A remarkably effective and low cost remedy can be as simple as a dry fit low retaining wall of large rocks and stones, hauled from tither and yon. Then any plantings added immediately in front of the wall on the house side of it also helps keep the soil in place. Be sure to add escape pipes out to the street side under the wall to allow any fill 'er ups to flow out to the street.

This project would be labor intensive, but would be a big help until you could invest in sod or other plantings.

You might also wish to speak with Joni13/Tina who lives in an area that requires sandbagging to prevent erosion on the hillsides...

Merme

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"In the midst of winter, I learned there lives in me an invincible summer" Camus (maybe a paraphrase)
by DustyDS on March 17, 2006 11:07 PM
That is about what I had in mind Merme..but rocks and stones are non existant here..so I want to use the big railroad ties IF I can find some cheaply..and the drains are definitely a must as the water got so deep at the back of the house that the downspouts were submerged and the water was backing up and surging out of the gutters..Is there anything I can Plant in the soil that will grow quickly to help hold it down?? Rye grass is no help as it will be dead from the heat in another month..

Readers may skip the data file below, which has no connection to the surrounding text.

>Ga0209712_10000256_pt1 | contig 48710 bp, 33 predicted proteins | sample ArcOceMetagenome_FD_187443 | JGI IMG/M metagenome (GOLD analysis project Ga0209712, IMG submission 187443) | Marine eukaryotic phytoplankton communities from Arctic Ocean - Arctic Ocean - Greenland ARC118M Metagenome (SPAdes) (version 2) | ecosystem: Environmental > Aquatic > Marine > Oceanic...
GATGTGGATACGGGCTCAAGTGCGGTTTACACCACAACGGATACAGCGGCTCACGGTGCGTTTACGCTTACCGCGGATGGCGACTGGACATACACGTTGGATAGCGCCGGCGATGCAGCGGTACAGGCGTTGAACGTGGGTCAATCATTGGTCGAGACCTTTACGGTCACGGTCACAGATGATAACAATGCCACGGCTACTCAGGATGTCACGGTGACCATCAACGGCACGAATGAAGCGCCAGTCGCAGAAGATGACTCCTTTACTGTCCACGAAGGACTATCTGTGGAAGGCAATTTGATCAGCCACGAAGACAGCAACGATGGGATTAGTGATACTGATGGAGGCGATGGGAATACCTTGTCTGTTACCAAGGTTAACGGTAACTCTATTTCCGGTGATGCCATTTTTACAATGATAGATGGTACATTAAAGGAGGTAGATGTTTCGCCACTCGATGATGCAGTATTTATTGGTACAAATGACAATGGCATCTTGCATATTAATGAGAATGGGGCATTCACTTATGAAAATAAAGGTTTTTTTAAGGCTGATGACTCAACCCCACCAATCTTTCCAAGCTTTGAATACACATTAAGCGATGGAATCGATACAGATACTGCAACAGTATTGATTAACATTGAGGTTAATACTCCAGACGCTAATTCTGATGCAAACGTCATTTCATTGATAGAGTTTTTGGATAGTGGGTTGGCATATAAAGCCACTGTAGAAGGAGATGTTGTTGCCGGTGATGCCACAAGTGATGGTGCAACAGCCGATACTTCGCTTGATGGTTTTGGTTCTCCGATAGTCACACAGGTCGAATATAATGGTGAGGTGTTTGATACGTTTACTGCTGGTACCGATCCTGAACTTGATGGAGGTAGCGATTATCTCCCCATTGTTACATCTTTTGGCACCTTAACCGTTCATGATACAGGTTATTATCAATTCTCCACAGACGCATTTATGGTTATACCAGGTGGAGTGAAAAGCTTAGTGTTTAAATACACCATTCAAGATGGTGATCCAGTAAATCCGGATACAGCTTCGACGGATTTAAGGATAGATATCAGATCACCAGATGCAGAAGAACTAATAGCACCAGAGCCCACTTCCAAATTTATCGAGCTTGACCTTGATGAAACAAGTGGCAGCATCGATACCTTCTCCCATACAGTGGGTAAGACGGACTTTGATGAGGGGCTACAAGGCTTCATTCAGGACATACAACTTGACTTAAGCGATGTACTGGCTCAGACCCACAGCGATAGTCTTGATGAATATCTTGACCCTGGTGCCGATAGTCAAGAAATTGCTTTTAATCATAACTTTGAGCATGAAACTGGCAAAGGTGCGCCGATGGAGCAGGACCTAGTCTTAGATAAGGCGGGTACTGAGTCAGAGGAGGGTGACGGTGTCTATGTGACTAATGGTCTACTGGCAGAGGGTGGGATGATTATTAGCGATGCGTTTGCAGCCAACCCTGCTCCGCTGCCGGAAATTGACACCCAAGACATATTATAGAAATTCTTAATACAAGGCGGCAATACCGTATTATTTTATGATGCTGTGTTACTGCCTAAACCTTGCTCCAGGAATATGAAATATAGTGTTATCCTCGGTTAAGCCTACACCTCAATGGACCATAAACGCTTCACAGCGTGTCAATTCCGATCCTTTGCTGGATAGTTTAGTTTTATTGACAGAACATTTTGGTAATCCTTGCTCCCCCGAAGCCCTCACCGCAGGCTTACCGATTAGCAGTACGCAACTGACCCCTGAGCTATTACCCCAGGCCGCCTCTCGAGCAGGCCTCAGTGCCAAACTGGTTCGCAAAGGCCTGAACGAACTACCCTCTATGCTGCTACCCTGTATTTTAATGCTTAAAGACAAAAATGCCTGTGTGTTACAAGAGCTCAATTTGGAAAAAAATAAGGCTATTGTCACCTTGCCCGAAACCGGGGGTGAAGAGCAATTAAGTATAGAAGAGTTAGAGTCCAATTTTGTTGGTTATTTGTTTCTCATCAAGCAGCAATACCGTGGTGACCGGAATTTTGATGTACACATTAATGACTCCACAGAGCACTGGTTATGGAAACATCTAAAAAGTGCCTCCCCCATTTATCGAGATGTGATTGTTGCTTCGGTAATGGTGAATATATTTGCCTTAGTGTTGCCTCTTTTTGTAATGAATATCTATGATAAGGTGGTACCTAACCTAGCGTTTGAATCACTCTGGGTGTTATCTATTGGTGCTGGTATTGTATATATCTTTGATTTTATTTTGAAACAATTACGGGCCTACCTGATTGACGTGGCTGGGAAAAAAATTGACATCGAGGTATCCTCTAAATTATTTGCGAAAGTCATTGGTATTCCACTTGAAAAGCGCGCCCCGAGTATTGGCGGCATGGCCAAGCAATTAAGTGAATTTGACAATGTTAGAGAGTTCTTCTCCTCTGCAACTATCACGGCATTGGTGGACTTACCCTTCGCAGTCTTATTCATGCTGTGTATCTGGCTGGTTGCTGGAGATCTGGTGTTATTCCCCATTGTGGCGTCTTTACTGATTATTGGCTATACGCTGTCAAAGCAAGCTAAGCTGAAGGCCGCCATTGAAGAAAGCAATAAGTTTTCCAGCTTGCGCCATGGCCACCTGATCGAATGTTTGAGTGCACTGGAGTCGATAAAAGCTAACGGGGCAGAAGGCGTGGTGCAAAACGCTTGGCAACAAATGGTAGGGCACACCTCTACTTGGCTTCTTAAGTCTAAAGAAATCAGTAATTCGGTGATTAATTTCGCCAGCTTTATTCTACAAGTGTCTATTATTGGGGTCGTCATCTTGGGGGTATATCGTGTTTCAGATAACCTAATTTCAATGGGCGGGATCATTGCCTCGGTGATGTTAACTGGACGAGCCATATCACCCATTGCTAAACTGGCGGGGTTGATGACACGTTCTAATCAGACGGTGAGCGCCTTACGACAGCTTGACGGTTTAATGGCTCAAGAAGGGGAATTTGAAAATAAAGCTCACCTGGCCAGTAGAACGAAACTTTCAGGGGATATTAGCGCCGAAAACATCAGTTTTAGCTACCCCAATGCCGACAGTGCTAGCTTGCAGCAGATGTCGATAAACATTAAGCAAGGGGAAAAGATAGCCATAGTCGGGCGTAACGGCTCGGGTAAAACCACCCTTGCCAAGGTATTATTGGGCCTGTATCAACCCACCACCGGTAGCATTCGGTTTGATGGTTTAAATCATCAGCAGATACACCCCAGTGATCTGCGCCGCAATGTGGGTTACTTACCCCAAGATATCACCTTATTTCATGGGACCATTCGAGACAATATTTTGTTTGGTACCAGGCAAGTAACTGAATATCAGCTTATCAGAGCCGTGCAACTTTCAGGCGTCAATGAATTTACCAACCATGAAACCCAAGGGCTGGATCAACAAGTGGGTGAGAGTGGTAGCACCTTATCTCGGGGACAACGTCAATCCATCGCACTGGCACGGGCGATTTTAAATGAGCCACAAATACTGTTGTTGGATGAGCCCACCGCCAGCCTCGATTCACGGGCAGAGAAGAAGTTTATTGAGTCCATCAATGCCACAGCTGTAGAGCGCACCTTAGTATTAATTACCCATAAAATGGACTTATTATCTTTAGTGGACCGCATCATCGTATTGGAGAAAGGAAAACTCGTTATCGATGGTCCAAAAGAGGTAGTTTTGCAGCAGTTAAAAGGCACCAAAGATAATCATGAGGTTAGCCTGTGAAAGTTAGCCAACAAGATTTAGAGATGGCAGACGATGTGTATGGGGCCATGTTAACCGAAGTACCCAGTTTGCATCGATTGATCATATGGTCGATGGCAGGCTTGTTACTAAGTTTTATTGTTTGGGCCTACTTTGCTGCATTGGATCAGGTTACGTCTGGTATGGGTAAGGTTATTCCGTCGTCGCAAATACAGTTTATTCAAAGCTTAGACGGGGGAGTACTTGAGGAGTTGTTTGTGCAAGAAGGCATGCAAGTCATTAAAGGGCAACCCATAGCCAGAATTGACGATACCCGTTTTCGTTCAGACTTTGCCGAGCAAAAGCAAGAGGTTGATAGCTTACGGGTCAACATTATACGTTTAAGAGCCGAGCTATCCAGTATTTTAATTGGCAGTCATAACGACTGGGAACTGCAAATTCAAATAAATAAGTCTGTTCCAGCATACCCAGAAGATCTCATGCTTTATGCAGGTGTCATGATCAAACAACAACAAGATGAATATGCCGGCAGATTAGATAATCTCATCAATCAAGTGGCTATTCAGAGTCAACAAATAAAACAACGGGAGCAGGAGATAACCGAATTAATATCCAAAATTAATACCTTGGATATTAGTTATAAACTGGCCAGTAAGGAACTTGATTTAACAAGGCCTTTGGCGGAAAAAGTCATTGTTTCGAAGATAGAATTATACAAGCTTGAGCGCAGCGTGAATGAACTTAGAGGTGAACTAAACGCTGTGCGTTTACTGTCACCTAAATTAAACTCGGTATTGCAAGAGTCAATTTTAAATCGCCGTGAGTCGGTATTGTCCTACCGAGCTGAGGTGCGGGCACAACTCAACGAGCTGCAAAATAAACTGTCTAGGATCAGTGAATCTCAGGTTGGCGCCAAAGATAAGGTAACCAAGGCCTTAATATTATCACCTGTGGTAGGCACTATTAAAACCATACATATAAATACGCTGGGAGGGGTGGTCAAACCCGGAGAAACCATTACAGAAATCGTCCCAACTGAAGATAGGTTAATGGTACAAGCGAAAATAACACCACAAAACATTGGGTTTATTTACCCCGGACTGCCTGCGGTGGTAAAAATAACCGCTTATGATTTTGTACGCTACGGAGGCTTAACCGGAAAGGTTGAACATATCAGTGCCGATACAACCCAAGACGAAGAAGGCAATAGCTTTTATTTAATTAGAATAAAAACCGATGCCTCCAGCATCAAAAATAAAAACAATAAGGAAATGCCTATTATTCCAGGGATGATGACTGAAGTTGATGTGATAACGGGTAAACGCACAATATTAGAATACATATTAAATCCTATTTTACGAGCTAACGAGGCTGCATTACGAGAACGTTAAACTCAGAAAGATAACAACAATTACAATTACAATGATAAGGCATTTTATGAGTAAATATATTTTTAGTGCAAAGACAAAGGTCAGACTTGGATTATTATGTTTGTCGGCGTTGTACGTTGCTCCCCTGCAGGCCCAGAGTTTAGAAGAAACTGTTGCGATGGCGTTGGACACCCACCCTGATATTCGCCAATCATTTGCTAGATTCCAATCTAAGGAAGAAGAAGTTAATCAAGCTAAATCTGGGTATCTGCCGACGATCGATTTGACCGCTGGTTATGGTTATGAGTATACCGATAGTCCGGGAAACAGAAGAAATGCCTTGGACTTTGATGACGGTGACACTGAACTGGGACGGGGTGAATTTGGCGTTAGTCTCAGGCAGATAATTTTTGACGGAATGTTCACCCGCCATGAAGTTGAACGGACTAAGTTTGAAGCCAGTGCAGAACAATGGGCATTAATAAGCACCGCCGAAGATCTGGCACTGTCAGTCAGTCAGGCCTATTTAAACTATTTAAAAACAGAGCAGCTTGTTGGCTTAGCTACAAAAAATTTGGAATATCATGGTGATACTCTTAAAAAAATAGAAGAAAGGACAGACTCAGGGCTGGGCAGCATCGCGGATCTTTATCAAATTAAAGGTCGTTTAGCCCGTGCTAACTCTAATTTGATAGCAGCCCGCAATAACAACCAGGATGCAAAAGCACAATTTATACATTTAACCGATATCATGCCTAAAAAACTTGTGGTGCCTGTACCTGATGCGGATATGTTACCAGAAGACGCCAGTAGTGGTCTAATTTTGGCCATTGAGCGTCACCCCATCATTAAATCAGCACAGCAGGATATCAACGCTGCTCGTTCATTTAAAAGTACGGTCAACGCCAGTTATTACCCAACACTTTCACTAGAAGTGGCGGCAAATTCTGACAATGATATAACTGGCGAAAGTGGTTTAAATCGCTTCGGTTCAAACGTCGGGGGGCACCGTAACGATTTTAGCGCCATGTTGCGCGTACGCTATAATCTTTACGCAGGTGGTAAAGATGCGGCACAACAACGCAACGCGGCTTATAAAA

[muggs]
by jonni13 on March 17, 2006 11:41 PM
Hi dusty, I followed you over here from the CH. I live on a hillside in Calif that burned. Mudslides are a real danger here. Our cheapest quick fix is retaining walls made of sandbags. Not pretty but it works. And they've been in place long enough for me to plant over some to help hide the unsightliness. That is the cheapest, fastest fix that I can think of.

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~Tina